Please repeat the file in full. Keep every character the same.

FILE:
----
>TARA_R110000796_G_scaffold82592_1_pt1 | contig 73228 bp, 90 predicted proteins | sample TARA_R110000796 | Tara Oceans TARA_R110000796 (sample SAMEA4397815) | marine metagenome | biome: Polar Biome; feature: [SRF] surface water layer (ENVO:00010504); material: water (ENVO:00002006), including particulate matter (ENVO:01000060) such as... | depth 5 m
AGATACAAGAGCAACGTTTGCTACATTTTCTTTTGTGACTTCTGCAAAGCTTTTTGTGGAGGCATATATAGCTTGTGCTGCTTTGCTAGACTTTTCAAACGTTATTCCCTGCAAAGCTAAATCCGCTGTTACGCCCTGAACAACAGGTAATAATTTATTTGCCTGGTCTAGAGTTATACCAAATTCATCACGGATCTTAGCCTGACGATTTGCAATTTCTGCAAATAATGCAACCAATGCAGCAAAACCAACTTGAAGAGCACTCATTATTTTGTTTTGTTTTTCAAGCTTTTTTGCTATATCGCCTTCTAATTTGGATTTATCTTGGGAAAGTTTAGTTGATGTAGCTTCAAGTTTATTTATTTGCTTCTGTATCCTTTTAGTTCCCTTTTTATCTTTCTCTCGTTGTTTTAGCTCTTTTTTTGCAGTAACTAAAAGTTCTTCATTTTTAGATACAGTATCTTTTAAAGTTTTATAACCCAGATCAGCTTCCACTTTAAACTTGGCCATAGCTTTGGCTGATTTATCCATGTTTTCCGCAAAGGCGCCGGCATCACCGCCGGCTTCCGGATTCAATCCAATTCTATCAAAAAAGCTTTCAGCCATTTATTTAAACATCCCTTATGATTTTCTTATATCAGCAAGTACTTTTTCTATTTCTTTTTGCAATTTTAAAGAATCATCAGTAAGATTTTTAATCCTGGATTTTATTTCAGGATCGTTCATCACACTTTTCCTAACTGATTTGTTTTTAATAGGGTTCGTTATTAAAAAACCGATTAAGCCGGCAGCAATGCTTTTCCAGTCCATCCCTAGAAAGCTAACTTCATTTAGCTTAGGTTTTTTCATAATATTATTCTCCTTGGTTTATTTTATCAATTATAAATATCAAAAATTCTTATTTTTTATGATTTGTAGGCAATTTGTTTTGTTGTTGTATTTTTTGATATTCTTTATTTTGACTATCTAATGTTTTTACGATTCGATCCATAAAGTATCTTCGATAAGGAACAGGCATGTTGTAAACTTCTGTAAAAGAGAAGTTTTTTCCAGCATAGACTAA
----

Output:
>TARA_R110000796_G_scaffold82592_1_pt1 | contig 73228 bp, 90 predicted proteins | sample TARA_R110000796 | Tara Oceans TARA_R110000796 (sample SAMEA4397815) | marine metagenome | biome: Polar Biome; feature: [SRF] surface water layer (ENVO:00010504); material: water (ENVO:00002006), including particulate matter (ENVO:01000060) such as... | depth 5 m
AGATACAAGAGCAACGTTTGCTACATTTTCTTTTGTGACTTCTGCAAAGCTTTTTGTGGAGGCATATATAGCTTGTGCTGCTTTGCTAGACTTTTCAAACGTTATTCCCTGCAAAGCTAAATCCGCTGTTACGCCCTGAACAACAGGTAATAATTTATTTGCCTGGTCTAGAGTTATACCAAATTCATCACGGATCTTAGCCTGACGATTTGCAATTTCTGCAAATAATGCAACCAATGCAGCAAAACCAACTTGAAGAGCACTCATTATTTTGTTTTGTTTTTCAAGCTTTTTTGCTATATCGCCTTCTAATTTGGATTTATCTTGGGAAAGTTTAGTTGATGTAGCTTCAAGTTTATTTATTTGCTTCTGTATCCTTTTAGTTCCCTTTTTATCTTTCTCTCGTTGTTTTAGCTCTTTTTTTGCAGTAACTAAAAGTTCTTCATTTTTAGATACAGTATCTTTTAAAGTTTTATAACCCAGATCAGCTTCCACTTTAAACTTGGCCATAGCTTTGGCTGATTTATCCATGTTTTCCGCAAAGGCGCCGGCATCACCGCCGGCTTCCGGATTCAATCCAATTCTATCAAAAAAGCTTTCAGCCATTTATTTAAACATCCCTTATGATTTTCTTATATCAGCAAGTACTTTTTCTATTTCTTTTTGCAATTTTAAAGAATCATCAGTAAGATTTTTAATCCTGGATTTTATTTCAGGATCGTTCATCACACTTTTCCTAACTGATTTGTTTTTAATAGGGTTCGTTATTAAAAAACCGATTAAGCCGGCAGCAATGCTTTTCCAGTCCATCCCTAGAAAGCTAACTTCATTTAGCTTAGGTTTTTTCATAATATTATTCTCCTTGGTTTATTTTATCAATTATAAATATCAAAAATTCTTATTTTTTATGATTTGTAGGCAATTTGTTTTGTTGTTGTATTTTTTGATATTCTTTATTTTGACTATCTAATGTTTTTACGATTCGATCCATAAAGTATCTTCGATAAGGAACAGGCATGTTGTAAACTTCTGTAAAAGAGAAGTTTTTTCCAGCATAGACTAA